- The number of clients supported through the National Gazelles programme, where the process of selecting the second cohort was nearing completion. Going forward, the programme would focus on the top 40 qualifying small enterprises.
- Value of service delivery costs covered by partners. The amount of funds raised was within the annual target, with funds realised only once utilised. Going forward, the indicator would be expanded to include the financial value of other contributions, such as co-location.
Other major initiatives in the fourth quarter included:
- Participating in the Global Entrepreneurship Congress (GEC) in March.
- The top three winners at the GEC digital pitch competition were all Seda incubation clients.
- Research partnerships were concluded with the Tshwane University of Technology.
- Supplier development partnerships were signed with the Automotive Industry Development Centre. Suppliers developed for Volkswagen SA and Mercedes Benz.
- 34 clients taken to exhibitions under the export development programme in France.
- Two workshops on international trade held in Gauteng, in which 57 clients participated.
- The French South Africa Tech Lab in Cape Town, and a Rapid Youth Incubator in Mogwase, North West, were launched.
- A partnership was concluded with University of Pretoria, to establish TuksNovation, an incubator to commercialise ideas, technologies and intellectual properties in the built, engineering and information communication technology (ICT) sectors.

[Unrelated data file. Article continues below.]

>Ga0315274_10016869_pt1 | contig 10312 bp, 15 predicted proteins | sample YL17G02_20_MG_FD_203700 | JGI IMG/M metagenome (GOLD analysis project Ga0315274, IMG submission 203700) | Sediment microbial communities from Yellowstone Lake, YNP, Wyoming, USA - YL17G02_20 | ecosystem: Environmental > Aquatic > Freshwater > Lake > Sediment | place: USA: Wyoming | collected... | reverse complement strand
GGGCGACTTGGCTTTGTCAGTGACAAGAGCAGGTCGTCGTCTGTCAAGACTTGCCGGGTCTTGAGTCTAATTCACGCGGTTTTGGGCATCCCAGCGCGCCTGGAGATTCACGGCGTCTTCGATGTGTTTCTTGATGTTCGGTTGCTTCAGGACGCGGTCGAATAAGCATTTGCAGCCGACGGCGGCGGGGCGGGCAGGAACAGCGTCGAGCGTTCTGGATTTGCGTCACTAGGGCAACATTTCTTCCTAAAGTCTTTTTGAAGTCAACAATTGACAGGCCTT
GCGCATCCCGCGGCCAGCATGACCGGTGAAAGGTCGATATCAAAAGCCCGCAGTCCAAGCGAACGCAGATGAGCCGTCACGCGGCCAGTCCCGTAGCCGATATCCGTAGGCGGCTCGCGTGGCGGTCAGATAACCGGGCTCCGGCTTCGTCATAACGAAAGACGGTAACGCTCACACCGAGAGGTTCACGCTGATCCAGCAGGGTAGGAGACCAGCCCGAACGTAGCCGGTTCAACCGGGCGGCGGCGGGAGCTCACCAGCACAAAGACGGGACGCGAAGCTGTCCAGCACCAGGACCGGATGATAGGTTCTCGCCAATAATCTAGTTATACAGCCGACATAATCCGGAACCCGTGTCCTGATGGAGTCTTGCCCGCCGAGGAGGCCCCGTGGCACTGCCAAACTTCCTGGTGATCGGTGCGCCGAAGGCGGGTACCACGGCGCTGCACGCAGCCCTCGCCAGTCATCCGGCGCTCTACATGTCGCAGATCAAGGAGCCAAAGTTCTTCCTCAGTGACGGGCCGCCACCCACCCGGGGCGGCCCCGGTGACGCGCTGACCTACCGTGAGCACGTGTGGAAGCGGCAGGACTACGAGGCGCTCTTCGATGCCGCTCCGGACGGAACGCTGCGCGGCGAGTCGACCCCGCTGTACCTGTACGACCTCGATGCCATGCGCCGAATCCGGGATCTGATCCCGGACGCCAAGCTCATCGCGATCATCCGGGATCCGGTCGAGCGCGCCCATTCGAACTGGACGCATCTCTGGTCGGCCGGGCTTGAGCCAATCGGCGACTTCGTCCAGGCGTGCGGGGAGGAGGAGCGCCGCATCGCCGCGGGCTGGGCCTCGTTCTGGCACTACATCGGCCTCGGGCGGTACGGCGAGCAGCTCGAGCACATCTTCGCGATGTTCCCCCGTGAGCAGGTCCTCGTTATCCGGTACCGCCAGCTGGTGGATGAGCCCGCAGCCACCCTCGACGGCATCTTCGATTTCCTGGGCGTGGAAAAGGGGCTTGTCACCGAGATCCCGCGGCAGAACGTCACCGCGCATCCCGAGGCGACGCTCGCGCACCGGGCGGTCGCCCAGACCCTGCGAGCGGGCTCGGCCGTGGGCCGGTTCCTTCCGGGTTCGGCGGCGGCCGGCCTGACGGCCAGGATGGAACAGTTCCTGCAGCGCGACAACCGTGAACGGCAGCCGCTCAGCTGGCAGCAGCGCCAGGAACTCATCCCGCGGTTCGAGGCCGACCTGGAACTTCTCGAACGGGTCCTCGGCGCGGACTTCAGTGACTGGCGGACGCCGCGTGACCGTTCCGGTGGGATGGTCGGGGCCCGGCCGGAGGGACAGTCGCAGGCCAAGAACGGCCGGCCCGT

Seda supported a total of 115 primary and 45 secondary cooperatives across all nine provinces. In terms of new SMMEs established per sector incubation, 120 were established in agriculture and agro-processing, which was the highest, followed by manufacturing at 96. The most clients that were supported per incubation sector were in agriculture (607), followed by manufacturing, at 508. However, the most jobs created were in the construction sector, with 1 022 jobs created in the quarter.
Mr Norman Mzizi, Chief Financial Officer, presented the financial report, and said that the total revised revenue budget for Seda for the 2016/17 financial year amounted to R759.5 million, and the draft actual expenditure for the period 1 April 2016 to 31 March 2017 amounted to R 771.2 million. Programme 1 – Enterprise Development -- had absorbed most of the budget.
Small Enterprise Finance Agency (Sefa): Fourth Quarter Performance
Mr Thakani Makhuvha, Chief Executive Officer: Sefa, presented the fourth quarter report, and commenced with the introduction that the total loan book approvals and disbursements for the financial year represented 94% and 153% of the respective annual targets. During the financial year, Sefa financed 43 699 enterprises through its various loan programmes and facilitated in the creation and maintenance of 59 396 jobs. The weak macro-economic indicators negatively affected the performance of the Sefa loan book, and loan book impairments at 31 March 2017 was 47% of total loan and advances, higher than the target of 29%.